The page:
By Paul Smithson
Jesus came from Galilee to Jerusalem and it was Passover. The streets of Jerusalem would have been buzzing with people from everywhere in the world. It was as good opportunity for business and making money. People would be in need of having money exchanged and looking to buy animals for the sacrifices that were to be offered. Some men had set up shop at the temple, but Jesus came in and drove them out (Jn. 2:13-21). Jesus appreciated the significance of the temple. It was a sanctuary, a place through which God was to dwell among men and His glory manifested. These people however, had made a bazaar out of it. They had made it “a house of merchandise.” They had no appreciation for what the temple was, nor did the Jewish leaders who allowed these things to go on in the temple. When Jesus drove out the merchants the Jewish leaders ask Him, “What sign do You show to us, seeing that You do these things?” (v.18). This shows their attitude, as they wanted to know by what authority He did these things. They wanted a sign for something that was right in and of itself. They wanted a sign for something that they themselves should have already done– cleaning up the temple and restoring it to its proper purpose! These men should have never allowed such things to have taken place in the temple, or questioned the One who restored it to its proper purpose.
If we are not careful we can be guilty of the same sinful attitude as those who defiled the temple in Jesus day. The New Testament teaches that God dwells among men today and manifest His glory through those who are Christians. Christians are His temple today (1Cor.6:19). Our bodies, our lives, are God’s temple today. It is through us that He dwells among men and His glory is manifest. But what kind of appreciation do we have for the temple? Do we have the attitude of Jesus, or do we have the attitude of the Jewish leaders? When we let sin and wickedness ‘set up shop’ in our lives we show no appreciation for the temple of God. It is then that we are no better than those who allowed the merchants and money-changers to set up shop in God’s temple in Jerusalem. If we do understand that we are God’s temple today and that through us God dwells among men and glorified, then we will have the attitude and zeal that Jesus had and drive out anything from our lives that ought not be there.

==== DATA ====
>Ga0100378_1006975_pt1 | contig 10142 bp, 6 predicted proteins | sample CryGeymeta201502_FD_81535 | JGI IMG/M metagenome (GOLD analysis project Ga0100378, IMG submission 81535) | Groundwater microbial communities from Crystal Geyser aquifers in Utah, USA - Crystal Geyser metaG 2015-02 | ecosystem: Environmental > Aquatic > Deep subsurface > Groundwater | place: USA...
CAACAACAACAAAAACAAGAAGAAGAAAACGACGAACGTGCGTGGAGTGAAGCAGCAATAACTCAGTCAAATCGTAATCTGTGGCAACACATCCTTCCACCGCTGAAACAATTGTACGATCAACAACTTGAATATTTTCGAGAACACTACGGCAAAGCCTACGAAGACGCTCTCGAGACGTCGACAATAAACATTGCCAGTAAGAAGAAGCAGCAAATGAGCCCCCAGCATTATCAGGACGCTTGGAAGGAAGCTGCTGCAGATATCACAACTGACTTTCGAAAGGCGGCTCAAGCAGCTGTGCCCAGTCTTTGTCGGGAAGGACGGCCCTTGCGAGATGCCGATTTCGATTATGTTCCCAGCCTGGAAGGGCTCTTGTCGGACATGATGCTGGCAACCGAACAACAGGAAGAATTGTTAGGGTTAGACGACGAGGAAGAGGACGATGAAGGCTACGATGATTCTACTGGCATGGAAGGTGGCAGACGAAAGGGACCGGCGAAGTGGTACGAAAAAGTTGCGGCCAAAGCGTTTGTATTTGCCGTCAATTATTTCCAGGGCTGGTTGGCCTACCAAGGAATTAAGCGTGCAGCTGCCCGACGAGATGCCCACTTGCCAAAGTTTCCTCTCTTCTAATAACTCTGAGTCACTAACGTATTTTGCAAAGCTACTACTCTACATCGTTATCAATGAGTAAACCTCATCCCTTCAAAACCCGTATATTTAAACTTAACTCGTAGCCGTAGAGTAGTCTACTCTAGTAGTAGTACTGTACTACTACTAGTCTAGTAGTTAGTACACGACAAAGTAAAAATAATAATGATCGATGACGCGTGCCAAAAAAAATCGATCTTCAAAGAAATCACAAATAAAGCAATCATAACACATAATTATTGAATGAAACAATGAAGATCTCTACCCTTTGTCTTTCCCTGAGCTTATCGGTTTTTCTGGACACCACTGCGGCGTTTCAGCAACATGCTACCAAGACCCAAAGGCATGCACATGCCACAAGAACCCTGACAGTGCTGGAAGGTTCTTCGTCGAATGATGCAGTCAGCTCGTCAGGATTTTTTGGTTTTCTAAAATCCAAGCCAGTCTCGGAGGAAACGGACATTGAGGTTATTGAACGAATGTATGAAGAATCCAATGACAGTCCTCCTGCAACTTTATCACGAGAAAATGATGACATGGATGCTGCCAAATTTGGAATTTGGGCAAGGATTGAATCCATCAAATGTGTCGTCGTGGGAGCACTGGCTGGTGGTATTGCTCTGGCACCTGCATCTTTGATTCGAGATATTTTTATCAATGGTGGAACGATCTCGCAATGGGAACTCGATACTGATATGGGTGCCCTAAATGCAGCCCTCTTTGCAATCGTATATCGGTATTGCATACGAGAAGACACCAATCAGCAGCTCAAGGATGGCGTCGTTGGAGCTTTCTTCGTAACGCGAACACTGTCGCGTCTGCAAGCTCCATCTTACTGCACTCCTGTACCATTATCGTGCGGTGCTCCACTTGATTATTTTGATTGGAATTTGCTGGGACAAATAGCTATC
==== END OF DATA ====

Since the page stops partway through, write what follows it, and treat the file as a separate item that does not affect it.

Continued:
The problem with some of the Christians in Corinth was that they did not have an appreciation for the temple of God. Some were involved in the sin of fornication. Their bodies were not their own to be used in wickedness. Their bodies were the temple of God’s Spirit. To allow sin to dwell in their life was to defile that temple. Paul said, “Flee immorality. Every other sin that a man commits is outside the body, but the immoral man sins against his own body. Or do you not know that your body is a temple of the Holy Spirit who is in you, whom you have from God, and that you are not your own? For you have been bought with a price: therefore glorify God in your body” (1Cor. 6:18-20). What Paul was saying to these people was, ‘Drive out the money-changers! Drive out that which defiles and makes a mockery of the temple of God, and that is what you are. Drive out the sin of fornication, for you are the temple of God and the temple is a means for God to dwell among men and manifest His glory.’
To allow sin to remain in your life is to make the temple a house of merchandise. When Jesus dwelt among men He said “I am the light of the world.” Through Jesus men could see God and through Him God was glorified. Jesus says to us, “You are the light of the world…Let your light shine before men in such a way that they may see your good works, and glorify your Father who is in heaven” (Matt. 5:14-16). Is that the way you are living? Are you living as a light of the world. Are you living as a temple of God, a place where God might dwell among men; a means by which God can be glorified?
As a temple of God the Christian cannot have any ties with sin. He cannot allow sin to dwell in the temple of His body if God is to dwell in Him (2Cor. 6:14-18). Just as Jesus cleansed the temple in Jerusalem, we must cleanse ourselves from sin and wickedness.